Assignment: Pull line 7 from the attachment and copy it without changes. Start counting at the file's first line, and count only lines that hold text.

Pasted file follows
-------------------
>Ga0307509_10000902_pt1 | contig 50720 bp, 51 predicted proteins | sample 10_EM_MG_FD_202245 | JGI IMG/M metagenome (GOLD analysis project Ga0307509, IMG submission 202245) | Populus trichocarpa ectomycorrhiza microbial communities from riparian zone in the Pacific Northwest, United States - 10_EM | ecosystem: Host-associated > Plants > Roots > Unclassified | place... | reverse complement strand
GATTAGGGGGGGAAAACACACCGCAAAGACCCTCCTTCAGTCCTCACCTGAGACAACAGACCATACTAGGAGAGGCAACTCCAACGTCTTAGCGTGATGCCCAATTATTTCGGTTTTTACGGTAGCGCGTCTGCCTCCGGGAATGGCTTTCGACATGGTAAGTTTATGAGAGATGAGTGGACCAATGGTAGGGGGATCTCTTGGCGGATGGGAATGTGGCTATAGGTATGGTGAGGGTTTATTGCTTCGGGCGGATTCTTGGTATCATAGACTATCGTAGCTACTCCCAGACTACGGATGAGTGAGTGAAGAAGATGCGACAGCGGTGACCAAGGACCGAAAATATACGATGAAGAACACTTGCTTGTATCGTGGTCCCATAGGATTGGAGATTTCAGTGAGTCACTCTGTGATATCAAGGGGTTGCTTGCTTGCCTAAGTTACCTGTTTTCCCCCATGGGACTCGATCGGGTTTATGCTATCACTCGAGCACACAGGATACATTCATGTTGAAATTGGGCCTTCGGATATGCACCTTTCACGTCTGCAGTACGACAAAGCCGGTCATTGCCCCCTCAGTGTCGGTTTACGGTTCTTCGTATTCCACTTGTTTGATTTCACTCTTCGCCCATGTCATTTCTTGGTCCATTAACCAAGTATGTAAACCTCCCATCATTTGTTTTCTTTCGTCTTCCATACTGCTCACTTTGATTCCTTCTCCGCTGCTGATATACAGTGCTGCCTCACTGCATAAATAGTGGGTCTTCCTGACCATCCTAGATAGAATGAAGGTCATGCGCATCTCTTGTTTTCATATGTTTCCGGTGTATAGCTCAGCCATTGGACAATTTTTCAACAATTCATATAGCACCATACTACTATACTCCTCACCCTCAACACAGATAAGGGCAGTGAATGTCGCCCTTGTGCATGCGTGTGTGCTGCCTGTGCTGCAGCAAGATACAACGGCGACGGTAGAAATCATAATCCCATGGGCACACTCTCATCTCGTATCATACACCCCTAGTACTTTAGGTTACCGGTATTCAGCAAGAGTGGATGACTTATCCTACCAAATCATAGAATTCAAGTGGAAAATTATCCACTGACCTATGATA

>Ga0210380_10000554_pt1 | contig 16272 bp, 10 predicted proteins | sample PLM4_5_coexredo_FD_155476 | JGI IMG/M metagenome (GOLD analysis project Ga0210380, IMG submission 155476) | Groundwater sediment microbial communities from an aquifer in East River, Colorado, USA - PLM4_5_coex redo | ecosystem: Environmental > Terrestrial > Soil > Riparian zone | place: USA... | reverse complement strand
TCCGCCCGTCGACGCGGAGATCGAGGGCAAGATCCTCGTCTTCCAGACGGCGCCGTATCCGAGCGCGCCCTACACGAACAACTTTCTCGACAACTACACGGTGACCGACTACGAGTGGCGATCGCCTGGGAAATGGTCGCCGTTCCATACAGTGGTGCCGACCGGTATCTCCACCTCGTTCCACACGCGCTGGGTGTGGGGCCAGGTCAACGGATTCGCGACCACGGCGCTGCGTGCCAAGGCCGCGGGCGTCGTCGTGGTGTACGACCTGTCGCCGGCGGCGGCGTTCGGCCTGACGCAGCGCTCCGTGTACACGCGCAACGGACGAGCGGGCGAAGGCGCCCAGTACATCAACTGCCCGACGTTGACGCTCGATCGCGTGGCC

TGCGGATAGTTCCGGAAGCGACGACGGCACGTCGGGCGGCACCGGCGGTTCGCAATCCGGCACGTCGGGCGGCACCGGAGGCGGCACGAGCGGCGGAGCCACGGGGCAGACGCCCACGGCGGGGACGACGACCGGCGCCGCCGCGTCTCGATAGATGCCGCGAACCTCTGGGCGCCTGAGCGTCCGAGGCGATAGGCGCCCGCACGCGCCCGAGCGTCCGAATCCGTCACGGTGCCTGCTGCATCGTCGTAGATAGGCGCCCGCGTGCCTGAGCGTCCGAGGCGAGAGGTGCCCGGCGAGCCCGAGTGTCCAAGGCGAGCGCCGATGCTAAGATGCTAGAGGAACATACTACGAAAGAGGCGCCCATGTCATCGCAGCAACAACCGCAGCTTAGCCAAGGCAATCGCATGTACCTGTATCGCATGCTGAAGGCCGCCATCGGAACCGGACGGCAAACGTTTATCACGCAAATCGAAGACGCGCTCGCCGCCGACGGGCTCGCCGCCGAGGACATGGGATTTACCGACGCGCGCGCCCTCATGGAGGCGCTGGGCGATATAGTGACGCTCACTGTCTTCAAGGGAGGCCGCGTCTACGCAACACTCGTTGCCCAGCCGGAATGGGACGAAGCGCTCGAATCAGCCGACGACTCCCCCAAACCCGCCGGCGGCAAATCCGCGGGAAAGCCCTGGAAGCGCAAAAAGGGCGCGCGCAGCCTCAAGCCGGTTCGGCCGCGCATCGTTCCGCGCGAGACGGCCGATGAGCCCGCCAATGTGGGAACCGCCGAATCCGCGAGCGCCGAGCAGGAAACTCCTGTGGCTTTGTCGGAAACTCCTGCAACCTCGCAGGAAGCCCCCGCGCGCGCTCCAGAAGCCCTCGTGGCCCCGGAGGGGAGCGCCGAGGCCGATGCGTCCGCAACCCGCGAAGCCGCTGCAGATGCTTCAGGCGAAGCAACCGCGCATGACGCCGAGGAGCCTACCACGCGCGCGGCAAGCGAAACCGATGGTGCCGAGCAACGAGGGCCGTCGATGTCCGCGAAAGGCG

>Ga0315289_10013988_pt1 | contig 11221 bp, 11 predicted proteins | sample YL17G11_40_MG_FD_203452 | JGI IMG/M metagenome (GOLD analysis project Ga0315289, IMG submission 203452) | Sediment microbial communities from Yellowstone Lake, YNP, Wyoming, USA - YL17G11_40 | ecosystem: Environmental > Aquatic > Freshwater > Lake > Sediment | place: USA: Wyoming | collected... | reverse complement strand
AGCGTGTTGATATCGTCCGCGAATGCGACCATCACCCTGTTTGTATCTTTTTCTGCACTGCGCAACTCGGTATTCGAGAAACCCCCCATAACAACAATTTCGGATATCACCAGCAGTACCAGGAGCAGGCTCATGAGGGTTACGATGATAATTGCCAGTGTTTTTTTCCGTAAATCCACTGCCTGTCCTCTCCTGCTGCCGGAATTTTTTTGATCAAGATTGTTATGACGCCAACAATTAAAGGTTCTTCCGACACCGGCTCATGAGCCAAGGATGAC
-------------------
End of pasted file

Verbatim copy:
AGCGTGTTGATATCGTCCGCGAATGCGACCATCACCCTGTTTGTATCTTTTTCTGCACTGCGCAACTCGGTATTCGAGAAACCCCCCATAACAACAATTTCGGATATCACCAGCAGTACCAGGAGCAGGCTCATGAGGGTTACGATGATAATTGCCAGTGTTTTTTTCCGTAAATCCACTGCCTGTCCTCTCCTGCTGCCGGAATTTTTTTGATCAAGATTGTTATGACGCCAACAATTAAAGGTTCTTCCGACACCGGCTCATGAGCCAAGGATGAC